• Marketing Efforts For Original Internet Video: Trying Not To Get Lost In All The Entertainment Noise
    Entertainment marketing can be a tough play these days -- and it's especially difficult to rise above all the other entertainment noise. Netflix now uses the likes of its original content -- among other efforts -- to drive its business. Tell me -- shouldn't YouTube, Hulu Plus, other digital movie/TV service or digital video platforms be doing the same thing?
  • Apple's Really Big TV View: How Grand? How Much Indigestion For Rest Of Biz?
    Looking for that TV grand vision? Apple is -- but are consumers? Maybe they just want a cheap $8 a month over-the-top TV service.
  • Do New Business Metrics Need To Convince Consumers To Watch Entertainment On New Platforms?
    More than ever now, TV executives believe the current viewing/usage metrics don't accurately reflect the value of their content -- not just to potential business partners, but for their customers. If U.S. entertainment consumers continue to be flexible and personal -- and not day- and date-specific when it comes to their entertainment consumption -- we'll need other measures to figure out what works and what doesn't.
  • Digital Video Platforms Can't Make Big Gains Without Traditional TV As A Partner
    Twitter recently forged deals with A+E, ESPN, and Turner Sports that would promote TV content with short-form six-second videos attached to the tweet conversations. The company announced the launch of new television ad-targeting partnerships under Twitter's new Amplify initiative to allow marketers to engage directly with people on Twitter who have watched their commercials on TV.
  • TV Stations' Future Digital Goals: Not Living By Algorithms Alone
    Taking a swing at new digital players who have siphoned away some advertising, Perry Sook, chairman/CEO of Nexstar Broadcasting, said at a recent conference that "local markets cannot be effectively served by an algorithm." TV stations need to develop new revenue streams -- including new digital businesses such as Web sites, mobile, and e-commerce -- as well as seeking higher retransmission and management service fees.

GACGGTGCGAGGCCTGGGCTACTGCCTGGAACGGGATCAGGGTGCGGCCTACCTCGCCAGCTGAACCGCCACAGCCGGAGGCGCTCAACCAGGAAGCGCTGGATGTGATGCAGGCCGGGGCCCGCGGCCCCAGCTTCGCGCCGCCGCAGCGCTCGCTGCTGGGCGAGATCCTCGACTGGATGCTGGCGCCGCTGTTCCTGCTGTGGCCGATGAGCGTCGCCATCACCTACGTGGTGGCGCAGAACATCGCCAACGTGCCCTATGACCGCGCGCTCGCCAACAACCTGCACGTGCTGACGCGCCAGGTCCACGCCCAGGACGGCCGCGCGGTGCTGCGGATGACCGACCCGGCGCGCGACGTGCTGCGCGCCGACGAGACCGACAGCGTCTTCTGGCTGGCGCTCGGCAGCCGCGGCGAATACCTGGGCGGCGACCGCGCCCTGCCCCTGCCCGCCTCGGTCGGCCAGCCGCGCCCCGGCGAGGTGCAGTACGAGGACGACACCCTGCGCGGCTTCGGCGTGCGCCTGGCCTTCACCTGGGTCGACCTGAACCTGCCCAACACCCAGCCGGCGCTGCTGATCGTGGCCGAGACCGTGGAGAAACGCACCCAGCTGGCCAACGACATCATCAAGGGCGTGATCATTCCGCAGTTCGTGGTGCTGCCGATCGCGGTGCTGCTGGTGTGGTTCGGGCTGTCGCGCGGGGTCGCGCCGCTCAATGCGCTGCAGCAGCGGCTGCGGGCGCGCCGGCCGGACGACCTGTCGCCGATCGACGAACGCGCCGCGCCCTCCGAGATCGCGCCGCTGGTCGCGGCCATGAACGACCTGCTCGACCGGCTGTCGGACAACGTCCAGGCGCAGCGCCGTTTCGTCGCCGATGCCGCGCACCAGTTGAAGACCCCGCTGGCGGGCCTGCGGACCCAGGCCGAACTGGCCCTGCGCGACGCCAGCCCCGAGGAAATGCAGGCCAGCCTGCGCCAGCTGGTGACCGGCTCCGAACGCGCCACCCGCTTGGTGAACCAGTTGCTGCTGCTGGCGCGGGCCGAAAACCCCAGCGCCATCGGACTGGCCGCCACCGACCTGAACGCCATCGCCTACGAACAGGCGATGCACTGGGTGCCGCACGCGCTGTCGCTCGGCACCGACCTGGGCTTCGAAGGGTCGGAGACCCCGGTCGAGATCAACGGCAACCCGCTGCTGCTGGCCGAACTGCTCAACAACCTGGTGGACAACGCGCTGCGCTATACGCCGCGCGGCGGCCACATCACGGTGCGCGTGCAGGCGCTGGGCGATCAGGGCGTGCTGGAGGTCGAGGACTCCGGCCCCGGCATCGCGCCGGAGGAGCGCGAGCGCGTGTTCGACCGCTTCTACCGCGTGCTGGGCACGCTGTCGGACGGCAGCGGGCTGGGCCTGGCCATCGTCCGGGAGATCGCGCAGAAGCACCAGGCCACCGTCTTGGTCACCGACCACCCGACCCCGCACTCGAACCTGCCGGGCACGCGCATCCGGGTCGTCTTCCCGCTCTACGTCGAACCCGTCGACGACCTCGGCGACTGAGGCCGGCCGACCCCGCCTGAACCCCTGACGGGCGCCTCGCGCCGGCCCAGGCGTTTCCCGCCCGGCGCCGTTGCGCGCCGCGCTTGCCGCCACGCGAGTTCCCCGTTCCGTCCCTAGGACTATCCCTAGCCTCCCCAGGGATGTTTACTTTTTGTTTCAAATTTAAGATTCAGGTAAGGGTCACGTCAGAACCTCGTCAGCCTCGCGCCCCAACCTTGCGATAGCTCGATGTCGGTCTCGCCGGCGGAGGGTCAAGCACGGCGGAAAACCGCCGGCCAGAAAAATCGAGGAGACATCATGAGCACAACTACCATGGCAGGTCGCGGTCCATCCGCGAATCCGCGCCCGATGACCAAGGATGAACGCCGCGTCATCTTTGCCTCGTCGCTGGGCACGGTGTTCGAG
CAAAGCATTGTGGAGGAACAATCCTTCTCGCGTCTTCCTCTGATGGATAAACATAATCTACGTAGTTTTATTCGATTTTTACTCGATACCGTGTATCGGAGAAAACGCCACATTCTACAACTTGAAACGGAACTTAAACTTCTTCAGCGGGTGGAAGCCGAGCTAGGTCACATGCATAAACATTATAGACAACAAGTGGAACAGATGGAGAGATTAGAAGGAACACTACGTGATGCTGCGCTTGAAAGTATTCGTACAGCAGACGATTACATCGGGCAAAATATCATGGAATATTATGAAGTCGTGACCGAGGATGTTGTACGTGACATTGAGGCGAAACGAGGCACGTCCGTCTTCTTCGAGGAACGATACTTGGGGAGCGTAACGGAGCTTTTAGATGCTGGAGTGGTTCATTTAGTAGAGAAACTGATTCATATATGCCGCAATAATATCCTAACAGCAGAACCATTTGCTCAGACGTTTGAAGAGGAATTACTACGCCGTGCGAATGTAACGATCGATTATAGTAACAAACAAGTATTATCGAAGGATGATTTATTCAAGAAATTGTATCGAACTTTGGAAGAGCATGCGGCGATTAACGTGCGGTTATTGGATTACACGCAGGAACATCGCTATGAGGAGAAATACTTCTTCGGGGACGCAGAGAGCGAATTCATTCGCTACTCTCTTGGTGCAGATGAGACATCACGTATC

• Media Execs Re. $1 Bil NewFront Estimates: What Are They Smoking?
    Wild upfront digital video estimates postured that many platforms/sites could get $1 billion in upfront money of the expected $4 billion in digital advertising dollars in 2013. But an OMMA Video panel of media executives for Internet Week said no way, with some saying it related to executives "smoking something." Big TV dollars can make one's head spin -- even without lighting up.
  • TV Distributors Looking For More Programming Control, Possibly With Some Big-Media Approval
    DirecTV and Time Warner Cable are two traditional TV programming distributors kicking the tires at Hulu. These two add to the list of possible buyers -- a list that includes Amazon, Yahoo, Chernin Group and Guggenheim Partners.
  • When News Twists In The Wind, TV Show Up Faster & With More Detail
    Seemingly minutes after a massive tornado hit, an MSNBC news image showed a speedboat sitting on top of a house in Moore, Okla. This was followed by scores and scores of homes reduced to something less than rubble.
  • Big TV Broadcast Development for 2013-2014: But Where Is The New Reality?
    There some 52 new shows hitting the broadcast airwaves this fall season -- up from 37 a year ago. But increasingly, you don't see networks taking a chance in offering prime fall or spring time periods for new, unproven reality fare.
  • 2013 TV Upfront Conclusion: Harder For Viewers To Avoid Commercials
    Streaming live video stream from TV networks will, for most, mean a full complement of non-program content: national commercials, local ads, national and local program promos. For some, this means 14 minutes an hour to as much as 17 minutes an hour.
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